The United Nations Human Settlements Programme (UN-Habitat) started in 1976 with the UN Conference on Human Settlements in Vancouver, Canada, at a time when the governments began seriously to perceive the cities under their jurisdictions as ‘emerging futures’ in their own right. Opening the event, Canadian Prime Minister Pierre Elliott Trudeau aptly summarised the worldwide (and ongoing) challenge as follows: “Human settlements are linked so closely to existence itself, represent such a concrete and widespread reality, are so complex and demanding, so laden with questions of rights and desires, with needs and aspirations, so racked with injustices and deficiencies, that the subject cannot be approached with the leisurely detachment of the solitary theoretician.”[1] There were two major outcomes of this path-breaking event. The first was the Vancouver Declaration, which urged both countries and the international community to commit to human settlements policies which would combine spatial planning with elements of economic, social and scientific thinking in order to alleviate the worst conditions of ‘uncontrolled urbanisation’ within a framework of social justice. The second outcome, announced in a UN General Assembly document of December 1977, was the establishment of the United Nations Centre for Human Settlements.


Two decades later, in June 1996, in Istanbul, the Second UN Conference on Human Settlements (Habitat II), further contributed to raising global awareness about urban and human settlements issues. Habitat II was the last in the series of UN global conferences that took place in the 1990s, and marked for the first time in a UN conference the invitation of NGOs and civil society organisations to speak and participate in drafting the recommendations. Behind all the organisation and planning that went into Habitat II were trends and changes that were demanding the world’s attention. Many of these themes were summarised in ‘An Urbanising World: The Global Report on Human Settlements 1996’. As adopted at Istanbul, the Habitat Agenda (241 paragraphs with over 600 recommendations) served as the basis for the UN policy on cities for the next two decades. The main elements of the document were five central objectives:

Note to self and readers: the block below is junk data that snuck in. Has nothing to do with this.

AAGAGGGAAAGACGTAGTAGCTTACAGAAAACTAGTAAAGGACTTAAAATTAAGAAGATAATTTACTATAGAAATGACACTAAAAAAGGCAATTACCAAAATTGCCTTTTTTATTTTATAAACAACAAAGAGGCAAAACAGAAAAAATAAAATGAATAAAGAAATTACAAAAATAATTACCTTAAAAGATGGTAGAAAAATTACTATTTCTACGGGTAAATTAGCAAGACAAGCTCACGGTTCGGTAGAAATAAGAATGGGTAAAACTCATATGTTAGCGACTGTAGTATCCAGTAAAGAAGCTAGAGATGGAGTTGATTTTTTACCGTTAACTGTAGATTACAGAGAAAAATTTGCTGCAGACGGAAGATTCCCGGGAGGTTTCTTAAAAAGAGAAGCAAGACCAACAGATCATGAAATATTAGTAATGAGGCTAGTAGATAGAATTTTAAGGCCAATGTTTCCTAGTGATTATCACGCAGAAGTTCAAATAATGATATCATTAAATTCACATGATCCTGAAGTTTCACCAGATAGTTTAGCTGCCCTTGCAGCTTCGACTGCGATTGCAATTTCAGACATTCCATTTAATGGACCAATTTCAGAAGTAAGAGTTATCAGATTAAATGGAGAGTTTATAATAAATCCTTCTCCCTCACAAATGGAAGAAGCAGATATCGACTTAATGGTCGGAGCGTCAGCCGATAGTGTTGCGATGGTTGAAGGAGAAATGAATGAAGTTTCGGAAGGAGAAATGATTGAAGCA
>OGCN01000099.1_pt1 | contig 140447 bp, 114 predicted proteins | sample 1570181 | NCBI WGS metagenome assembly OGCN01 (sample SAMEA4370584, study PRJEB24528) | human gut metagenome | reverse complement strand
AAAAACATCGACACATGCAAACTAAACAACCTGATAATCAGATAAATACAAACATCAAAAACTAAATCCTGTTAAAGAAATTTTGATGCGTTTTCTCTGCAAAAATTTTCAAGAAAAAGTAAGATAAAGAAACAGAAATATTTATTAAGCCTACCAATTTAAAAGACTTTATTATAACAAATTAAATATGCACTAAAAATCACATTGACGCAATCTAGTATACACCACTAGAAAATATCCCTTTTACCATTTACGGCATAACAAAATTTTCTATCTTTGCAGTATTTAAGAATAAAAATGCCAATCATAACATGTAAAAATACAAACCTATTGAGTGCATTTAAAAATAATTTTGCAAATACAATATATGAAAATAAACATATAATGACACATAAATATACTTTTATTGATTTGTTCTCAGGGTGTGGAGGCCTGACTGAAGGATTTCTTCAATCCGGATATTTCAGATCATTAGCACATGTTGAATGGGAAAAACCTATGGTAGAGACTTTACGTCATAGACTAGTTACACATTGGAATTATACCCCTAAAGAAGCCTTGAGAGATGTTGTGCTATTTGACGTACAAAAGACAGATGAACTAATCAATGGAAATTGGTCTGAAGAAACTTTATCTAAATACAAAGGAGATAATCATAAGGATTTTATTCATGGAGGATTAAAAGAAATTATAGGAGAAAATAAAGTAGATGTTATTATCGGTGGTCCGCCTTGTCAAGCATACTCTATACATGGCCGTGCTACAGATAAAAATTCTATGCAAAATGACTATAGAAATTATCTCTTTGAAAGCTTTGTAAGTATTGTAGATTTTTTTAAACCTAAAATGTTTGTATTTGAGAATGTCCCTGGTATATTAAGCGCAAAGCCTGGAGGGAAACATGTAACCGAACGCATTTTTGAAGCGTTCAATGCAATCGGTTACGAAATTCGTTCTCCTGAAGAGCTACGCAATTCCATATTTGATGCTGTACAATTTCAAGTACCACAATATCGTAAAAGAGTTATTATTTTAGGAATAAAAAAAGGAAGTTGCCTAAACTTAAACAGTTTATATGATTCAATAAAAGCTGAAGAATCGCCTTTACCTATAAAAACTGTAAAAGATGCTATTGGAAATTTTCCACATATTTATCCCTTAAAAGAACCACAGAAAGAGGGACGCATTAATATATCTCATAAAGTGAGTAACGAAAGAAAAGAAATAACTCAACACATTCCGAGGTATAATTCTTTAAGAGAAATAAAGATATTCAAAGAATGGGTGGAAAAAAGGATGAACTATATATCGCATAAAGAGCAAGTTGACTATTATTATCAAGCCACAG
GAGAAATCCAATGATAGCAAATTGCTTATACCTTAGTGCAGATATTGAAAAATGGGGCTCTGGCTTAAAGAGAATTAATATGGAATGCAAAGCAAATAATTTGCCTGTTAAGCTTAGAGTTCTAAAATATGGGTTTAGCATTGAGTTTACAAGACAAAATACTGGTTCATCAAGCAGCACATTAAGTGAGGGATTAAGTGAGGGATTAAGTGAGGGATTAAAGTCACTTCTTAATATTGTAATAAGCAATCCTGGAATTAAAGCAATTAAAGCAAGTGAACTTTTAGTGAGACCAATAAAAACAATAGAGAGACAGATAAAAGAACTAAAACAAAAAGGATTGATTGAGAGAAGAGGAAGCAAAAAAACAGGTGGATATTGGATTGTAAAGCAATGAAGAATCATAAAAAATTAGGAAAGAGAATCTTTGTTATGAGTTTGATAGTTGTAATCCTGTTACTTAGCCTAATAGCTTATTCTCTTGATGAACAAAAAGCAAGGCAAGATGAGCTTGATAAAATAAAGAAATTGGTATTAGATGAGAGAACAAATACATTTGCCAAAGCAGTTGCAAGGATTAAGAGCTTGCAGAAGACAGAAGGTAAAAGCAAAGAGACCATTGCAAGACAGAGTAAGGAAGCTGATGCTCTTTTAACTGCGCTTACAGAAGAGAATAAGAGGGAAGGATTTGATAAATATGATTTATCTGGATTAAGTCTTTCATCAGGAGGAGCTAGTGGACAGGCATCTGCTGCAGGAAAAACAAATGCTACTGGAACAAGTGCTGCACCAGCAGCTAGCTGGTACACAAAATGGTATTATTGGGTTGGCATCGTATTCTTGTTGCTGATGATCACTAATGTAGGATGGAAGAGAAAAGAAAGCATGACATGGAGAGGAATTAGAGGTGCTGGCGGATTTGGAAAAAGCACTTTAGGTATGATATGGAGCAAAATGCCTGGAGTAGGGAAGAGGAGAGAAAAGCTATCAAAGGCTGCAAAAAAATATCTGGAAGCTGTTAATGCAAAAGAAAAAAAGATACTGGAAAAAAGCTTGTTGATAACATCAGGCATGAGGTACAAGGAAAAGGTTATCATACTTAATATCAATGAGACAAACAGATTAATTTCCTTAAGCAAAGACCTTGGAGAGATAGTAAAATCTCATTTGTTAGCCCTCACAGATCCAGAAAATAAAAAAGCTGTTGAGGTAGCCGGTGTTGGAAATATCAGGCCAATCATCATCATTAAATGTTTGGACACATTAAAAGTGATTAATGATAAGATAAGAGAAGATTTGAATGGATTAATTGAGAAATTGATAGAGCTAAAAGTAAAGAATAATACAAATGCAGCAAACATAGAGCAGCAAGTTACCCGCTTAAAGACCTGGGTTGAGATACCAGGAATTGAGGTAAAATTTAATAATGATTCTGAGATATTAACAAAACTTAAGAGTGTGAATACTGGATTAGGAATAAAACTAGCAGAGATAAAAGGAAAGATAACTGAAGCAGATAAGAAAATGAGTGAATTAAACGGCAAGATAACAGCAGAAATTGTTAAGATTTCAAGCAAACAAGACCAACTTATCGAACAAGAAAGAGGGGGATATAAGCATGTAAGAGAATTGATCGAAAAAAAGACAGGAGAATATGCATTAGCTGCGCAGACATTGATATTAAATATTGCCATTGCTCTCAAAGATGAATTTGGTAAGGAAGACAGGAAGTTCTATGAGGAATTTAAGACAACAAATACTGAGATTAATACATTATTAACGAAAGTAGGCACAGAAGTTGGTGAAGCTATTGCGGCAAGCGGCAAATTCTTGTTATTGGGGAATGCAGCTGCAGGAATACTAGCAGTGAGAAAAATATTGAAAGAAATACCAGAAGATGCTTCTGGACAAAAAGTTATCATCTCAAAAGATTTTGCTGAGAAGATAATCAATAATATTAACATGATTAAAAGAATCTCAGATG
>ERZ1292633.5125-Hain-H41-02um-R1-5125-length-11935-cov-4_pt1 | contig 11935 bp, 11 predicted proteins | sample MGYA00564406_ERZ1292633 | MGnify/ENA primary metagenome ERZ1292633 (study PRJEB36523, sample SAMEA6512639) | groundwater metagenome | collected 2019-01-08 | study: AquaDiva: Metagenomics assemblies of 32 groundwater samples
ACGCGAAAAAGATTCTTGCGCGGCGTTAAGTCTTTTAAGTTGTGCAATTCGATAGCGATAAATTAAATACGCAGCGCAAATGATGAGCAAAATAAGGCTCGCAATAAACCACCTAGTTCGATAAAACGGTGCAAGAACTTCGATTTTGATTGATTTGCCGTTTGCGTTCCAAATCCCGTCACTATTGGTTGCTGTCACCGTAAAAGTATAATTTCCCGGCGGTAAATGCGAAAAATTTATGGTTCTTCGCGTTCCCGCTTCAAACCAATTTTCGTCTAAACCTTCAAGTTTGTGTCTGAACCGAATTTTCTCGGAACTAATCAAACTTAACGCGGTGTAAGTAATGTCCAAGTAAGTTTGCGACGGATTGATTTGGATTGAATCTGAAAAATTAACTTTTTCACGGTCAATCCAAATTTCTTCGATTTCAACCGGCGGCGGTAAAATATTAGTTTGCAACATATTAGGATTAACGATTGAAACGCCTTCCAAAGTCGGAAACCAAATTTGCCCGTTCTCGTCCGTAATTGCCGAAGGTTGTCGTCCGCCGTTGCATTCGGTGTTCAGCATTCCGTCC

• Ensure adequate shelter for all;
  • Promotion of security of tenure throughout the developing world;
  • Support for vulnerable groups, especially women and the poor;
  • Provision of adequate and equitable access to basic urban services; and
  • Promotion of decentralisation and good urban governance.


Although laudable for bringing urban issues to the global policy arena, the Habitat Agenda has been criticised on several grounds[2]. A main criticism is that it contains so many recommendations with no prioritisation, and has a level of generality that makes it difficult for policymakers at any level of government. Another criticism is the Habitat Agenda lacked an effective monitoring mechanism, and as such, there was no systematic way of monitoring the implementation of the agenda. This made it difficult if not impossible to hold governments accountable for failing to implement the recommendations they endorsed. Therefore, the policies that emerge from the Habitat III Conference and the New Urban Agenda must be implementable, universal, sensitive and relevant to the local context. They must be participatory and collaborative. They must be inclusive and recognise the rights of minorities and vulnerable groups. Above all, the policies must be sustainable.







[1] Quoted in World Cities Report 2016, UN-Habitat, p.3

[2] See World Cities Report 2016, op.cit.

[3] Source: https://habitat3.org/the-new-urban-agenda